May 17 — 21, 2015
Swami Swaroopananda, Stephen Kaplan, Daniel Drubach, Francisca Cho, and Michael L. Spezio
This 5-day symposium will open a conversation that engages the ideas of consciousness, self-consciousness, selflessness, and compassion.
May 24 — 28, 2015
Swami Swaroopananda, Shayk Abdul Haqq Sazonoff, Rabbi Jonathan Kligler, Ed McGaa (Eagle Man), and Carrie Grossman (Dayashila)
Join us as leading teachers and practitioners explore the mighty power of prayer and lead you on the path of devotion.
June 2 — 8, 2015
Swami Swaroopananda, Krishna Das, G.S. Sachdev, Swapan Chaudhuri, Atmarama Dasa, Swami Atmananda, and Master Ou Wen Wei
Join us for this special celebration of Swami Swaroopananda’s birthday, his 60th, an auspicious one in the Vedic tradition.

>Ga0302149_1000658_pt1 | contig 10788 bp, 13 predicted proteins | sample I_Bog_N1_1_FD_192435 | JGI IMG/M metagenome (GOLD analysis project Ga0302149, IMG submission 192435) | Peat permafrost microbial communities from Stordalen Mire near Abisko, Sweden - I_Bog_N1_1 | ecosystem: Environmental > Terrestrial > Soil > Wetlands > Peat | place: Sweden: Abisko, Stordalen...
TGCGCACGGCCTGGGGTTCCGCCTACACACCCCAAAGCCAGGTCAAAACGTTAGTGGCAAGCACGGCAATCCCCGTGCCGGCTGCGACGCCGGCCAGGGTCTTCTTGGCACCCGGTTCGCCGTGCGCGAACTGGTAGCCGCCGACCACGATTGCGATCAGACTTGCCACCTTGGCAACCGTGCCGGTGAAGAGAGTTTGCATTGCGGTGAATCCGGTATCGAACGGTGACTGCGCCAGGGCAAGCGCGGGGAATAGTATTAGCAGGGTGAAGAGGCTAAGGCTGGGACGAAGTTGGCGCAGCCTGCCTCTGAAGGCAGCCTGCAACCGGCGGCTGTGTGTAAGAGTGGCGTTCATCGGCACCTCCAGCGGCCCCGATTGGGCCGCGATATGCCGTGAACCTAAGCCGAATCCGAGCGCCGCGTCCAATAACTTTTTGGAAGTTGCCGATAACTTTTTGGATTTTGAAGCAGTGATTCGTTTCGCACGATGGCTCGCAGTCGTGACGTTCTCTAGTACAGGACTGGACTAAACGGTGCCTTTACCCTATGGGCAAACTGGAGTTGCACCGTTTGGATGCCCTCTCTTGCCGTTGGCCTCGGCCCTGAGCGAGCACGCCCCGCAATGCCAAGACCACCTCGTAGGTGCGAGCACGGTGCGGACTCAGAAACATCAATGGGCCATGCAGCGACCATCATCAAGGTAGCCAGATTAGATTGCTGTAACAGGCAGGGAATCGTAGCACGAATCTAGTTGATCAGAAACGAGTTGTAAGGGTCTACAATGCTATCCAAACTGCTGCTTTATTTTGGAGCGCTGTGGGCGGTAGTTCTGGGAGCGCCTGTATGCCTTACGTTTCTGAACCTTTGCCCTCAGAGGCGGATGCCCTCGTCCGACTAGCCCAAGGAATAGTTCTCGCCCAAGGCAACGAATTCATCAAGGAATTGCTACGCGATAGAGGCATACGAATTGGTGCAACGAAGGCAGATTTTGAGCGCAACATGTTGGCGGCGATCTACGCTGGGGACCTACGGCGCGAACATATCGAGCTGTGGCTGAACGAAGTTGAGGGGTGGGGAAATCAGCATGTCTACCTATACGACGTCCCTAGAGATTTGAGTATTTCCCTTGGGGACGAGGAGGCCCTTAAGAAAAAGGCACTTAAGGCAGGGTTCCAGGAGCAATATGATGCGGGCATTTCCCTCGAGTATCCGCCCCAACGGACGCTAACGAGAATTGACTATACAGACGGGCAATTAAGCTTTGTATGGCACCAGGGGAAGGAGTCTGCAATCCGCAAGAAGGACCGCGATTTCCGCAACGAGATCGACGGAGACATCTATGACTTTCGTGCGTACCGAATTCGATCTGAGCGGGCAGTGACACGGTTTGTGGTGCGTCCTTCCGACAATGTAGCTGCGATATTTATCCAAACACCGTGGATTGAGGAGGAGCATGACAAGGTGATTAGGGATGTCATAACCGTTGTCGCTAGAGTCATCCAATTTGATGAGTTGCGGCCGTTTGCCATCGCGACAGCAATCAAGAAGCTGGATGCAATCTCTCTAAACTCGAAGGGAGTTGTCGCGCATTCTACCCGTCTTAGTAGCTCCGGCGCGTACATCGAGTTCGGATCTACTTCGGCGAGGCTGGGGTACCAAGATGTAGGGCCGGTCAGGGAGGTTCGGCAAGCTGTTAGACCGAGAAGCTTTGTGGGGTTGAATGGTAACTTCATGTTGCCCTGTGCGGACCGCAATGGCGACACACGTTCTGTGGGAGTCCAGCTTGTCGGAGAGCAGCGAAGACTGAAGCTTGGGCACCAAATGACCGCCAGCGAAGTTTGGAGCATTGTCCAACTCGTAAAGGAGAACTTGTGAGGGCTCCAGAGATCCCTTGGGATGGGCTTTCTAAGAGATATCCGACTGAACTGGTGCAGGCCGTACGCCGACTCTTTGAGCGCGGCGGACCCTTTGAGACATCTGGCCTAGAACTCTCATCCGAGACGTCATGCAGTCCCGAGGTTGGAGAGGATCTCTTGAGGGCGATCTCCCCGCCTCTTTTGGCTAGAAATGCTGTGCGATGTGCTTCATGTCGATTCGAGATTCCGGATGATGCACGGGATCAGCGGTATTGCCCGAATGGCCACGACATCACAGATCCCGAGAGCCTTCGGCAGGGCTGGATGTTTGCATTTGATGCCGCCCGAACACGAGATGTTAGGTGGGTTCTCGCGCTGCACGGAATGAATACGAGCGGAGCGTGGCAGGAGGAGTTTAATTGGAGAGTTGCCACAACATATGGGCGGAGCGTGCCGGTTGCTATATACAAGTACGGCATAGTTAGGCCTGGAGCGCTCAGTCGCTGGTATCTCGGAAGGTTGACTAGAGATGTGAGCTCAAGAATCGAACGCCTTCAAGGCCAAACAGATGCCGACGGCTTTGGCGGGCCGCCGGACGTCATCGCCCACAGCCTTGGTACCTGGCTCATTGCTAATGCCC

Yoga Vacation Program
June 3, 2015
Ask anything you ever wanted to know about yoga practice and philosophy and the spiritual path
December 21, 2015 — January 2, 2016
Swami Swaroopananda, Lama Surya Das, Brant Secunda, Shayk Abdul Haqq Sazonoff, Lama Migmar Tseten, Reverend Jane Vennard, Daniel Matt, Jan Booman Saeed, Snatam Kaur, Gaura Vani, and Krishnan Namboodiri
Experience the underlying unity in diversity at this gathering of spiritual leaders, mystics and musicians from the world’s major spiritual traditions.
Yoga Vacation Program
December 29, 2015
Ask anything you ever wanted to know about yoga practice and philosophy and the spiritual path.